itself and become its own style or, like me, I think that in
order for me to grow as a musician it needs to go beyond just sounding like video game music. And i think, you know, like these things
are just going to become instruments just like Casio keyboards are part of music. I think a Gameboy will just be another
tool that people can use. Experimentation will just keep going and just become part
of music in general. Most of my nostalgia for 8-bit music is not the 8-bit music of the eighties. Any nostalgia that I have for 8-bit music, is the 8-bit music I was making in high school with my friends. I didn’t really grow up with these sounds but I know where they’re from. When we make music, we aren’t trying to make technical demos of like what the Nintendo can do so much. I began
approaching this in the middle ground of programming and music. It’s funny to like take these cutesy, rough
sounds and put them like in a venue where people are like crowd surfing. It’s definitely an instrument. There are people that use like the ZX Spectrum, Amiga, NES, Gameboy, Atari ST, and I think every one of those except for the Gameboy predates my life. I think I prefer composing on a Gameboy or on a computer and I prefer performing with a guitar. Now the only time I play guitar is on stage. Today, why would a child pick up a guitar and not a computer
because on a computer you can have a guitar and any other sound that you can possibly imagine. That said, there’s a lot that like you miss with current technologies. Even like the
difference between like using a laptop versus a drum machine. They all present different things. I think what’s important is to get that they’re on the same playing field. We’re all just trying to like communicate. Music is a language, programming is language. It’s forcing a lot of the artists to almost become better and stronger because I’m going to really push what I’m doing to the next level. I think there’s something really attractive
about taking a digital image and making it analog. I had all these great
video game ideas that i thought we’re just funny but also had a real social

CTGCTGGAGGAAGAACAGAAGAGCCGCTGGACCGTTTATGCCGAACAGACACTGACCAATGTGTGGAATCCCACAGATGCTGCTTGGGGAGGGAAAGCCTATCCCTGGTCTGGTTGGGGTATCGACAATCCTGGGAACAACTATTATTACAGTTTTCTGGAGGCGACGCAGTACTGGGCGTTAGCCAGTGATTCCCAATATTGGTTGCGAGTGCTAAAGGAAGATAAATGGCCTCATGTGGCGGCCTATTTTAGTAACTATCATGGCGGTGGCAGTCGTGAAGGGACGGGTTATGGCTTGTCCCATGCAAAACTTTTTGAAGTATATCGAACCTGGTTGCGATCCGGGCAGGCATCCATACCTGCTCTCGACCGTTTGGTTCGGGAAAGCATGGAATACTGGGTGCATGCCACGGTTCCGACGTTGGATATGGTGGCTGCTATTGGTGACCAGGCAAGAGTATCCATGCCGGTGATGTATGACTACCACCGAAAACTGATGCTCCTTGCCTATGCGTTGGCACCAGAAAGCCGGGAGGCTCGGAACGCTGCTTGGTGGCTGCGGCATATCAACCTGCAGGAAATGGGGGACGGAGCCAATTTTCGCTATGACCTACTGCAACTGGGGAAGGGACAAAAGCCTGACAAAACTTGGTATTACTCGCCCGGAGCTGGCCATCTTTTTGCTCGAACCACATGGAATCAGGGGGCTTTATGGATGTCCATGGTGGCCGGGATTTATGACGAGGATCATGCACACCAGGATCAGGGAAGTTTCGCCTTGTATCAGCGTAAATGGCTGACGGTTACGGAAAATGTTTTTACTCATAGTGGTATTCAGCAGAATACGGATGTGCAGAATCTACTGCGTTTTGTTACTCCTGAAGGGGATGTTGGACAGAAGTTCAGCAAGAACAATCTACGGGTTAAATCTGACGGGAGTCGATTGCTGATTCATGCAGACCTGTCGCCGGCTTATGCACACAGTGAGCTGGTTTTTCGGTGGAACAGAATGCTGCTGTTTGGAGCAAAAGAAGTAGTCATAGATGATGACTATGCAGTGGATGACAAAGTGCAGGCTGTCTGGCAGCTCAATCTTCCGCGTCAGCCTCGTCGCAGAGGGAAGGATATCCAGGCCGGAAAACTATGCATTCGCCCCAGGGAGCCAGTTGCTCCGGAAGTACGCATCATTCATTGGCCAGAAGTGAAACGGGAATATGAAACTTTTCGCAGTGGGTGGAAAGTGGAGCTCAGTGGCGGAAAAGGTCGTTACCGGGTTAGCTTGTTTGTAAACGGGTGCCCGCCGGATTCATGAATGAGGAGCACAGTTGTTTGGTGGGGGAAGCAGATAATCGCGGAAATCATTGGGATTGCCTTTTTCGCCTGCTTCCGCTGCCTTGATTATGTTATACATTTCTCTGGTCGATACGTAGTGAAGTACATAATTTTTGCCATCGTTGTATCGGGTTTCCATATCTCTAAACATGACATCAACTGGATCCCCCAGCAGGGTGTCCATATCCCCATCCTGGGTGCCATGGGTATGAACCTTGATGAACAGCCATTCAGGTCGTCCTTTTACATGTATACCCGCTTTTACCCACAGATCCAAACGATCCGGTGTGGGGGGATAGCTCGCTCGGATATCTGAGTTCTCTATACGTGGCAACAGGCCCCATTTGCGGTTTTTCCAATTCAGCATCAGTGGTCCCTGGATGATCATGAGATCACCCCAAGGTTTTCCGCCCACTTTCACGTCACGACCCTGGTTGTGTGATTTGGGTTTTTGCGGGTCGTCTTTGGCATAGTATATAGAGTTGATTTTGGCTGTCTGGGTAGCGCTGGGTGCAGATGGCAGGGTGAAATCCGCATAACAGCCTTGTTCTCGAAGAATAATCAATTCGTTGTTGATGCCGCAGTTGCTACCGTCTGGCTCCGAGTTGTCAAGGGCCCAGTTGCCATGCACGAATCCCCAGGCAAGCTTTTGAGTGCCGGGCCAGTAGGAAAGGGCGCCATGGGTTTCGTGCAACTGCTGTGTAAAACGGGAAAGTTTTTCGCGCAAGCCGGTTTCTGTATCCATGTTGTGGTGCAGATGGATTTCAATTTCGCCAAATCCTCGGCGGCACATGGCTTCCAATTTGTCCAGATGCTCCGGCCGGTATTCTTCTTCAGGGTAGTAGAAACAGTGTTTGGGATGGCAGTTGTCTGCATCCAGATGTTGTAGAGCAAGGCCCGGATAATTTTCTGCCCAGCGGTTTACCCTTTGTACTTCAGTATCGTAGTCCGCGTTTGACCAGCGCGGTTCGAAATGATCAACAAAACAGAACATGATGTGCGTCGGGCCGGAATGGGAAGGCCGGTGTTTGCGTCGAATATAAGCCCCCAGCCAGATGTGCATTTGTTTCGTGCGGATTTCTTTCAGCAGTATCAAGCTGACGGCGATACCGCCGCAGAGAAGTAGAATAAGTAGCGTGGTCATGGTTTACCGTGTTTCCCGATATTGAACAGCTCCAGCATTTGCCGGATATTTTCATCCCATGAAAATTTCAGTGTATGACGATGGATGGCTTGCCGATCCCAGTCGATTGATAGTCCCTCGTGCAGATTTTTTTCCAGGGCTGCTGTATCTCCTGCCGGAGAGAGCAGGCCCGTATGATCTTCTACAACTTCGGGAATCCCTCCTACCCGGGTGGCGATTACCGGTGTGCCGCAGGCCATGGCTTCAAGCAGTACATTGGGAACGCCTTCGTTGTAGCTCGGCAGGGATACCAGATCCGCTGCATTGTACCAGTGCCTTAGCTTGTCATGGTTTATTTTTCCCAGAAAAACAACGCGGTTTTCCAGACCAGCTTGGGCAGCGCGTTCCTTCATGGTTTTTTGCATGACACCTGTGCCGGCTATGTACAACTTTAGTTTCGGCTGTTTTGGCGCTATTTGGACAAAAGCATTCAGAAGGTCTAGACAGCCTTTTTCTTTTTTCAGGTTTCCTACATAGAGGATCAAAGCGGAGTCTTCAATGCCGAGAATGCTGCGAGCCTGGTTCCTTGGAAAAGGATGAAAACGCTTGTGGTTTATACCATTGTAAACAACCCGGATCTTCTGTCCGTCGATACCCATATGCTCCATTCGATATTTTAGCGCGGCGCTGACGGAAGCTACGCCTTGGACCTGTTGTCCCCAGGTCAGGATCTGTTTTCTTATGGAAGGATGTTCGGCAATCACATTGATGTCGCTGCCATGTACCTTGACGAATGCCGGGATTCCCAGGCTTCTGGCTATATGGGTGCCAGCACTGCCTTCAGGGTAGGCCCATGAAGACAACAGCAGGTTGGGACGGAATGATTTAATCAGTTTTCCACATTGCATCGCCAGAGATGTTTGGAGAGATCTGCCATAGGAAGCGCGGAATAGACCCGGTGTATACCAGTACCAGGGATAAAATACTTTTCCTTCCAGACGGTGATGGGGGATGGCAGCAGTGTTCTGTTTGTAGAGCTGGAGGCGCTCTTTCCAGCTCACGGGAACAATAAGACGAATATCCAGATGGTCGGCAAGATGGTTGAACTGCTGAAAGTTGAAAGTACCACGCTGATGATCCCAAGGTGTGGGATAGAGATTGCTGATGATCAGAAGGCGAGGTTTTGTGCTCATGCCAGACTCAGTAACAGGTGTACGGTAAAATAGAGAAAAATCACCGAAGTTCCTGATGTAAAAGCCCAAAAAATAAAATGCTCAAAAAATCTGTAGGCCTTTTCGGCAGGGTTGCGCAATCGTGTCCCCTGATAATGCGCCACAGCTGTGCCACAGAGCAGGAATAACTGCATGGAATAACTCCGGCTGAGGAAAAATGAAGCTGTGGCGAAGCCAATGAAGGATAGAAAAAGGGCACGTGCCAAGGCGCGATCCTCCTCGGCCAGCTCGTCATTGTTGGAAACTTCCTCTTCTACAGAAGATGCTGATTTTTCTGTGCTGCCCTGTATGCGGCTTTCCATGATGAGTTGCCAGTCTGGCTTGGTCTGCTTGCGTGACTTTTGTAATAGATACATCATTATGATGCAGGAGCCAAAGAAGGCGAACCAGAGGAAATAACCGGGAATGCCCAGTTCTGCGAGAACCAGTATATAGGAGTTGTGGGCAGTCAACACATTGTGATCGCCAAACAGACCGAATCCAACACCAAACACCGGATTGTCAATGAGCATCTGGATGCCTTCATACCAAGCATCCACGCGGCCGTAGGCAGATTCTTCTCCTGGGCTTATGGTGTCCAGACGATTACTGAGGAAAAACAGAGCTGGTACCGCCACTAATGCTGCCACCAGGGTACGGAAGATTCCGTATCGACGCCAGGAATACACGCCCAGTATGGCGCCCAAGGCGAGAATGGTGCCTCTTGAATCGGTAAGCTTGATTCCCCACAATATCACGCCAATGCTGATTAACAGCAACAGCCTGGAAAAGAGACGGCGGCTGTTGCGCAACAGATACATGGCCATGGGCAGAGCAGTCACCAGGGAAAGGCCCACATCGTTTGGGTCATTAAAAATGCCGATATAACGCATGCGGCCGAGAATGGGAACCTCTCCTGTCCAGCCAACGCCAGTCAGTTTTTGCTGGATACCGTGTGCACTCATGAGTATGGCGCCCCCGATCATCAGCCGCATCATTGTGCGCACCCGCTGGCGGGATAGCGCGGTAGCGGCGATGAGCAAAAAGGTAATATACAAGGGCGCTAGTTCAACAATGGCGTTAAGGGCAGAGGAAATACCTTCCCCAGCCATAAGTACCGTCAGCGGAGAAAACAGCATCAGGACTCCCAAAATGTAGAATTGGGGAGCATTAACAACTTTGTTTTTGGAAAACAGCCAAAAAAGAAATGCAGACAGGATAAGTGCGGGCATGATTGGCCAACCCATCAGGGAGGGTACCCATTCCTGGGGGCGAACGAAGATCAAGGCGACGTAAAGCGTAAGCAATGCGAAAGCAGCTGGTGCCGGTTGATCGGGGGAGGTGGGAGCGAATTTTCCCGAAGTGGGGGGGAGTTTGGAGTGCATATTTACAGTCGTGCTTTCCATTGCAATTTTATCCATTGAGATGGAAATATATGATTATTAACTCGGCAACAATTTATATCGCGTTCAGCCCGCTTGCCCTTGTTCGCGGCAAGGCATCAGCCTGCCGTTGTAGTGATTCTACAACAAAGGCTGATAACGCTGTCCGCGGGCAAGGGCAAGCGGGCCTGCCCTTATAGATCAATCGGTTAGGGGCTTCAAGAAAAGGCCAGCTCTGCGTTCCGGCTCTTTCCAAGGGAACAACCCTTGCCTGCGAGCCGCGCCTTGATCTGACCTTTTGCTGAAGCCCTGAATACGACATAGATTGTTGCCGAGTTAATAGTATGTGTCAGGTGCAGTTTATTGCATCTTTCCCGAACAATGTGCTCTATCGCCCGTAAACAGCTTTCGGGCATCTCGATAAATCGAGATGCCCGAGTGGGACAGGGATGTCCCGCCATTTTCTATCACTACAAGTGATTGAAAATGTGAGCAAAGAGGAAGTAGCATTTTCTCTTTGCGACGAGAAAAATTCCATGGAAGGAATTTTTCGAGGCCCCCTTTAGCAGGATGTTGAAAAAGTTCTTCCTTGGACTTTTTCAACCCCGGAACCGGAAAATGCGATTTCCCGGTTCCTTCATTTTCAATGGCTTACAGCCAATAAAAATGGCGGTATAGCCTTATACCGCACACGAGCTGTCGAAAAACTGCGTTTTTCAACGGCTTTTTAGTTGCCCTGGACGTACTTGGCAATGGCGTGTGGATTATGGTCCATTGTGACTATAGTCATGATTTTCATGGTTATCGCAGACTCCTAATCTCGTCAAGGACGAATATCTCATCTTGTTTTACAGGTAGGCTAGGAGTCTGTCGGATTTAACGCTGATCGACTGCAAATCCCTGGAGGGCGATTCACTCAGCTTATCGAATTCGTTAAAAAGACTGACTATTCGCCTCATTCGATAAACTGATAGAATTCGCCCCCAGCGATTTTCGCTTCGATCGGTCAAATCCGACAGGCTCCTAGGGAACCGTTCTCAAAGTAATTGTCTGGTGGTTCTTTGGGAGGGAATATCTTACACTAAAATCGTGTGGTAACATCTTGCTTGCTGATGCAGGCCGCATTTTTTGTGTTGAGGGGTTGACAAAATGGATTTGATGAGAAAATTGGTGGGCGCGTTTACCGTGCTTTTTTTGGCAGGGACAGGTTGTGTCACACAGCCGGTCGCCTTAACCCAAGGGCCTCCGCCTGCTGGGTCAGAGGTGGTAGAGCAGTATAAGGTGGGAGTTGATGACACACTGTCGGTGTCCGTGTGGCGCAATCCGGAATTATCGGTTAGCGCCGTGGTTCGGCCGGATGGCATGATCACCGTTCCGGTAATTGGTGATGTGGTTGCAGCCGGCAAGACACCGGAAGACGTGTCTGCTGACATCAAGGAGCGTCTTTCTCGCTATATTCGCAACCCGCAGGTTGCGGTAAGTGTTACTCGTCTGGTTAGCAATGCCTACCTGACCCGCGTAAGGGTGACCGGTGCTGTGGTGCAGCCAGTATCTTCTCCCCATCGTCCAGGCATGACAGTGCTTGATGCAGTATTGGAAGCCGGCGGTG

commentary going on. One of the first ones that I got really serious was JFK: the game. Once I put it through this 8-bit filter,
there’s a whole new medium that gives it a whole new meaning. When I started getting these ideas it kind of started snowballing into all these other things. And 9/11 is one of the most
important things that have happened and changed our culture so i wanted to put
that through the filter just to see what happened. The problem
is that people associate video games with something cute and
almost light-hearted and people automatically just assume that you’re making fun of something and
that’s not necessarily the case. That juxtaposition is exactly what gave the
piece its strength and its power. I saw the opportunity once I was making the video games to
really push forward in a new genre and I discovered that I have a real love for minimalism. I love stripping everything down and
coming to the basis of the art and having just color fields, straight lines,
hard edges, and making things that are very pleasing to the eyes. You have people that might not be into art who say
“oh I like that ’cause it reminds me of the video games I used to play.” There’s definitely a nostalgia to it. We live in a digital world now and this is
kind of a byproduct of that. I think 8-bit will probably always be
around as a kind of option. It’s a very unique style born from limitation and it’s stood
the test of time. Maybe in like twenty five years, the Atari twenty six
hundred and all that will be so far away from our memory that it’ll sound like the future. And it definitely makes you approach writing music very differently. There’s a lot of like backwards thinking that’s really refreshing. I think 8-bit is constantly growing and just like videogames it’ll get better and better.